I did some looking, and it appears that, normally, an “Early College” or “Middle College” program comprises instruction at college campuses that are “structured” to permit participating K-12 students' simultaneous completion of high school (grad requirements) and a college Associate Degree (or satisfaction of college/university transfer requirements).
Clearly, IVC’s ECP is not of this type (with the exception of high school seniors in the program; see IVC statement below), for its courses are held at the high school.
“Direct Credit” programs seem typically to involve high school students taking “college” courses at the high school. Instructors are often “deputized” high school instructors, although, sometimes, they are college instructors imported from the local college. Often, direct credit schemes, like the above programs, are structured to allow students to prepare for college transfer and high school graduation simultaneously. (Some early or middle college programs target "struggling" students as well.)
As Dugger suggests, IVC’s ECP seems to fall into the “direct credit” category, for its courses are held at the high schools, not the colleges. The instructors, however, are typically IVC adjuncts and hence they are college instructors, not high school instructors.
Here’s how IVC describes its Early College Program:
The purpose of the Early College Program is to provide the opportunity for academically qualified high school students to ... transfer to one of the UC or CSU campuses with almost two years worth of transferrable college credit, saving thousands of dollars in tuition and valuable time that can be directed toward a career or graduate work. ...[A]fter the initial cohort of students, the project has scaled back to provide for the IGETC Certification only. Students complete their high school diploma while taking IVC courses for both high school and college credit.One wonders what Dugger had in mind when he wrote that "Often Direct Credit Models are 'packaged' as Early/Middle Colleges, but their design, structure and pedagogy are rarely, if ever, consistent with the tenets of Early/Middle College programs." And what is the "disservice" done to "early college" students when "direct credit" schemes are labelled "early college"?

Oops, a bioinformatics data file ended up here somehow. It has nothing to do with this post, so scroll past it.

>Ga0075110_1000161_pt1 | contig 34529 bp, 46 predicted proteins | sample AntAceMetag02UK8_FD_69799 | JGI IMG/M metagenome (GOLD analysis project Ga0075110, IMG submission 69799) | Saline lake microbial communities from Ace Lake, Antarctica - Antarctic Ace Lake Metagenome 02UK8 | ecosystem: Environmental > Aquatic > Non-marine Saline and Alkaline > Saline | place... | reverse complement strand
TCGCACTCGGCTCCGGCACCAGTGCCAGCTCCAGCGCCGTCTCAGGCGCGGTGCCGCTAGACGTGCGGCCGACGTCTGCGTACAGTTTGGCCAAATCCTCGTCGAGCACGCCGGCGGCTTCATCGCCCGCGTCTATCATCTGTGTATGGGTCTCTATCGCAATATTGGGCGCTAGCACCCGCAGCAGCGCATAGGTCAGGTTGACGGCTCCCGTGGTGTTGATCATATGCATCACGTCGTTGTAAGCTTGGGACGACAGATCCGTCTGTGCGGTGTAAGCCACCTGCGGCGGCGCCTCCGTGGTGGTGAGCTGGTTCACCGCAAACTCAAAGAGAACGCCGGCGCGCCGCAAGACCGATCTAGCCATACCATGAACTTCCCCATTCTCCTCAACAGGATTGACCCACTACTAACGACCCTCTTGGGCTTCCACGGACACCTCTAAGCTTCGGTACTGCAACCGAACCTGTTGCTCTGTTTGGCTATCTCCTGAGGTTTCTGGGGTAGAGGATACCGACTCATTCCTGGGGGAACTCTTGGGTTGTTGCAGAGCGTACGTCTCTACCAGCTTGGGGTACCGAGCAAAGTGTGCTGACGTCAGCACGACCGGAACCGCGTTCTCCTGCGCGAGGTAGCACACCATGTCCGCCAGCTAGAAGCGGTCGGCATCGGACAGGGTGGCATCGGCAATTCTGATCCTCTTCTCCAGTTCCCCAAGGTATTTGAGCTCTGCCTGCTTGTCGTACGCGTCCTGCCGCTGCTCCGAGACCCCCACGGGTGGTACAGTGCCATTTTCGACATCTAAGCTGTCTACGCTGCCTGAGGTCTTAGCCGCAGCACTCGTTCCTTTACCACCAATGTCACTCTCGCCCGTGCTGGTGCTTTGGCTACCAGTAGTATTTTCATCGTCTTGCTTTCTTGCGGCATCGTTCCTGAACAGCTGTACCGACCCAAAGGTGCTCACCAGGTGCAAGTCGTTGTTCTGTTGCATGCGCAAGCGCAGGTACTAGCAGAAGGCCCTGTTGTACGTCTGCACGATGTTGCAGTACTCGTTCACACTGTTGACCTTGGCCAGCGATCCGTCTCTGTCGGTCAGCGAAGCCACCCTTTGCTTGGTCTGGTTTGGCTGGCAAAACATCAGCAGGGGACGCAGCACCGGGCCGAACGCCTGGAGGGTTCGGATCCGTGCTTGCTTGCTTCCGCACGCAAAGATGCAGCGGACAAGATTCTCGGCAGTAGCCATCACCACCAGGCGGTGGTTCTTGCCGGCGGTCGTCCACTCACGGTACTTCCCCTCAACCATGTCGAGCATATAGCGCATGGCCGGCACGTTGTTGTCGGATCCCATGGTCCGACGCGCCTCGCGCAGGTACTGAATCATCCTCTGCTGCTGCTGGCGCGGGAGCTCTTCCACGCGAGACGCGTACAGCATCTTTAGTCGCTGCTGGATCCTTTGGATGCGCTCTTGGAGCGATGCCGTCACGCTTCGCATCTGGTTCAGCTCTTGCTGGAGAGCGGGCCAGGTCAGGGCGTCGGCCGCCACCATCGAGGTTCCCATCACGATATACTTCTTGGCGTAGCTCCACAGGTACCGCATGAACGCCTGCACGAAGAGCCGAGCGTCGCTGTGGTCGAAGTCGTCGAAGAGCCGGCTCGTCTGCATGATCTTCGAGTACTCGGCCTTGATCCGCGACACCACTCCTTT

The classes offered at the high school are Irvine Valley College courses taught by Irvine Valley College professors....
Professors from IVC ... have access to high school principals and vice principals to deal immediately with student/school issues and parental requests for information as they arise, and the IVC’s Office of Instruction is responsible for overall coordination of this program. [These features reflect an attempt to address the adverse findings of the Academic Senate inquiry, I believe.]
ECP classes are held in the morning before the first period at the high school for 9th through 11th graders…. Seniors take their college classes at IVC in the early morning. Classes are open to other college students in addition to ECP students.
This May we look forward to our first Early College graduating class of 23 students from Beckman High School….
I'll see what I can learn. (I've emailed Director Dugger.)